The consequences of failure should be considered in siting geologic carbon sequestration projects

PDF Version Also Available for Download.

Description

Geologic carbon sequestration is the injection of anthropogenic CO{sub 2} into deep geologic formations where the CO{sub 2} is intended to remain indefinitely. If successfully implemented, geologic carbon sequestration will have little or no impact on terrestrial ecosystems aside from the mitigation of climate change. However, failure of a geologic carbon sequestration site, such as large-scale leakage of CO{sub 2} into a potable groundwater aquifer, could cause impacts that would require costly remediation measures. Governments are attempting to develop regulations for permitting geologic carbon sequestration sites to ensure their safety and effectiveness. At present, these regulations focus largely on decreasing ... continued below

Creation Information

Price, P.N. & Oldenburg, C.M. February 23, 2009.

Context

This article is part of the collection entitled: Office of Scientific & Technical Information Technical Reports and was provided by UNT Libraries Government Documents Department to Digital Library, a digital repository hosted by the UNT Libraries. More information about this article can be viewed below.

Who

People and organizations associated with either the creation of this article or its content.

Publisher

Provided By

UNT Libraries Government Documents Department

Serving as both a federal and a state depository library, the UNT Libraries Government Documents Department maintains millions of items in a variety of formats. The department is a member of the FDLP Content Partnerships Program and an Affiliated Archive of the National Archives.

Contact Us

What

Descriptive information to help identify this article. Follow the links below to find similar items on the Digital Library.

Description

Geologic carbon sequestration is the injection of anthropogenic CO{sub 2} into deep geologic formations where the CO{sub 2} is intended to remain indefinitely. If successfully implemented, geologic carbon sequestration will have little or no impact on terrestrial ecosystems aside from the mitigation of climate change. However, failure of a geologic carbon sequestration site, such as large-scale leakage of CO{sub 2} into a potable groundwater aquifer, could cause impacts that would require costly remediation measures. Governments are attempting to develop regulations for permitting geologic carbon sequestration sites to ensure their safety and effectiveness. At present, these regulations focus largely on decreasing the probability of failure. In this paper we propose that regulations for the siting of early geologic carbon sequestration projects should emphasize limiting the consequences of failure because consequences are easier to quantify than failure probability.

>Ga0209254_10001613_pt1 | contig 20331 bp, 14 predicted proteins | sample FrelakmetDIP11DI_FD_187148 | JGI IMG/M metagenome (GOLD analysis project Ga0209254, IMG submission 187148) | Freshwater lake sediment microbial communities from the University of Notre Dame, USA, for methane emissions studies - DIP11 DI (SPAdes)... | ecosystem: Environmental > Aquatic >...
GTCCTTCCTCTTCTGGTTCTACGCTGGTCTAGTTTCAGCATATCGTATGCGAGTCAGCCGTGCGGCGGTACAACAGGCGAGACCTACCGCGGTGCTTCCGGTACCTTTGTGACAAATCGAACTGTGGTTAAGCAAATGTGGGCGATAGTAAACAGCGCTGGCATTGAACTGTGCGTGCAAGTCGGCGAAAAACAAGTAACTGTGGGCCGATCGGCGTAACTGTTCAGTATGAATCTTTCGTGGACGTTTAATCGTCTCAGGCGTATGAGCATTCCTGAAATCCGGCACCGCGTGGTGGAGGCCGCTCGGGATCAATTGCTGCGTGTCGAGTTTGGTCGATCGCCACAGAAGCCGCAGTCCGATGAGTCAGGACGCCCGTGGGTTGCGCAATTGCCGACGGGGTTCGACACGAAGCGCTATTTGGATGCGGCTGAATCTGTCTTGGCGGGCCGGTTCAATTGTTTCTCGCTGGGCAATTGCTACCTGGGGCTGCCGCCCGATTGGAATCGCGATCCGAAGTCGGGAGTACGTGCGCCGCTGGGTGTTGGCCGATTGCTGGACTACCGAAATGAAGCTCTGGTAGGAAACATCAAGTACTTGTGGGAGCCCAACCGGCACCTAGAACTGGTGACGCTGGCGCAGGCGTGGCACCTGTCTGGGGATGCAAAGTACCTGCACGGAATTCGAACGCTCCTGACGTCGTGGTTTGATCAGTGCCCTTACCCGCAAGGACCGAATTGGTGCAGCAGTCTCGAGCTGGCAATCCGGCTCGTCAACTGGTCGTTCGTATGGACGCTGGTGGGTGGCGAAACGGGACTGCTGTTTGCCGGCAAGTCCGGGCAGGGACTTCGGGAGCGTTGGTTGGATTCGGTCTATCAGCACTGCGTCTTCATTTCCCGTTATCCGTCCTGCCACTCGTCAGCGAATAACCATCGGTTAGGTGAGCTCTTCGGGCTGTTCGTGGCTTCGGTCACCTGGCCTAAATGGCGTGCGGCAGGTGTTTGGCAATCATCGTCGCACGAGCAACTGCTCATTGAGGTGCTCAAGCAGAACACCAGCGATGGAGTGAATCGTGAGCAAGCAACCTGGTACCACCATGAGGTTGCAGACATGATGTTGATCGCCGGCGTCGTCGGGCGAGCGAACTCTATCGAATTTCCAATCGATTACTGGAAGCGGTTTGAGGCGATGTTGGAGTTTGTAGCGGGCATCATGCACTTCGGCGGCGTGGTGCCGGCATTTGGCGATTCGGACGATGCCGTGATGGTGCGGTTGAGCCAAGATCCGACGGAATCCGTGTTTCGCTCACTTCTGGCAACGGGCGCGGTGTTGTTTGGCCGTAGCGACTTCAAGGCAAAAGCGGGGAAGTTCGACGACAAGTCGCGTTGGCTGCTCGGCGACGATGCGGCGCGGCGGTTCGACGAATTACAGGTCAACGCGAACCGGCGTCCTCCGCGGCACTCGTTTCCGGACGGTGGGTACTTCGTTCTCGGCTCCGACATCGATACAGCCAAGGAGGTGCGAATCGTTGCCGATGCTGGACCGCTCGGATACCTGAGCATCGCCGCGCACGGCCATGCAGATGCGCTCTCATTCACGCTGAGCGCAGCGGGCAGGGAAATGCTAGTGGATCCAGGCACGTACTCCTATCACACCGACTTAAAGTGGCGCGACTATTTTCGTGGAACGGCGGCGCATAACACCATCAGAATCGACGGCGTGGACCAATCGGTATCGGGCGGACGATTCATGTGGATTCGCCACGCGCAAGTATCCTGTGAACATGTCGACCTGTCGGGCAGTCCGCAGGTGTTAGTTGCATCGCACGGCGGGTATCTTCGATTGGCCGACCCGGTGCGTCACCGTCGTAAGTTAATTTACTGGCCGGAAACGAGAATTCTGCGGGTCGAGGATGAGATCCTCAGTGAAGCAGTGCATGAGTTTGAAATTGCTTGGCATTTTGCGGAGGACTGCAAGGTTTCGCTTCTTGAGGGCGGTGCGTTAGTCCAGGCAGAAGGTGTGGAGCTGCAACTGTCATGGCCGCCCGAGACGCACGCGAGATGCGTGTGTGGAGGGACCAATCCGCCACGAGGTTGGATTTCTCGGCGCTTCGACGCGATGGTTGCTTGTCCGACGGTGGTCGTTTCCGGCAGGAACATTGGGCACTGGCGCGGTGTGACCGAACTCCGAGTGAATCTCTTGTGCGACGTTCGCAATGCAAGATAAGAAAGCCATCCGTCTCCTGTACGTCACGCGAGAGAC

Source

  • Journal Name: International journal of Greenhouse Gas Control

Language

Item Type

Identifier

Unique identifying numbers for this article in the Digital Library or other systems.

  • Report No.: LBNL-2051E
  • Grant Number: DE-AC02-05CH11231
  • DOI: 10.1016/j.ijggc.2009.03.002 | External Link
  • Office of Scientific & Technical Information Report Number: 962724
  • Archival Resource Key: ark:/67531/metadc929181

Collections

This article is part of the following collection of related materials.

Office of Scientific & Technical Information Technical Reports

Reports, articles and other documents harvested from the Office of Scientific and Technical Information.

Office of Scientific and Technical Information (OSTI) is the Department of Energy (DOE) office that collects, preserves, and disseminates DOE-sponsored research and development (R&D) results that are the outcomes of R&D projects or other funded activities at DOE labs and facilities nationwide and grantees at universities and other institutions.

What responsibilities do I have when using this article?

When

Dates and time periods associated with this article.

Creation Date

  • February 23, 2009

Added to The UNT Digital Library

  • Nov. 13, 2016, 7:26 p.m.

Description Last Updated

  • Sept. 29, 2017, 4:20 p.m.

Usage Statistics

When was this article last used?

Yesterday: 0
Past 30 days: 0
Total Uses: 3

Interact With This Article

Here are some suggestions for what to do next.

Start Reading

PDF Version Also Available for Download.

International Image Interoperability Framework

IIF Logo

We support the IIIF Presentation API

Price, P.N. & Oldenburg, C.M. The consequences of failure should be considered in siting geologic carbon sequestration projects, article, February 23, 2009; Berkeley, California. (https://digital.library.unt.edu/ark:/67531/metadc929181/: accessed May 20, 2019), University of North Texas Libraries, Digital Library, https://digital.library.unt.edu; crediting UNT Libraries Government Documents Department.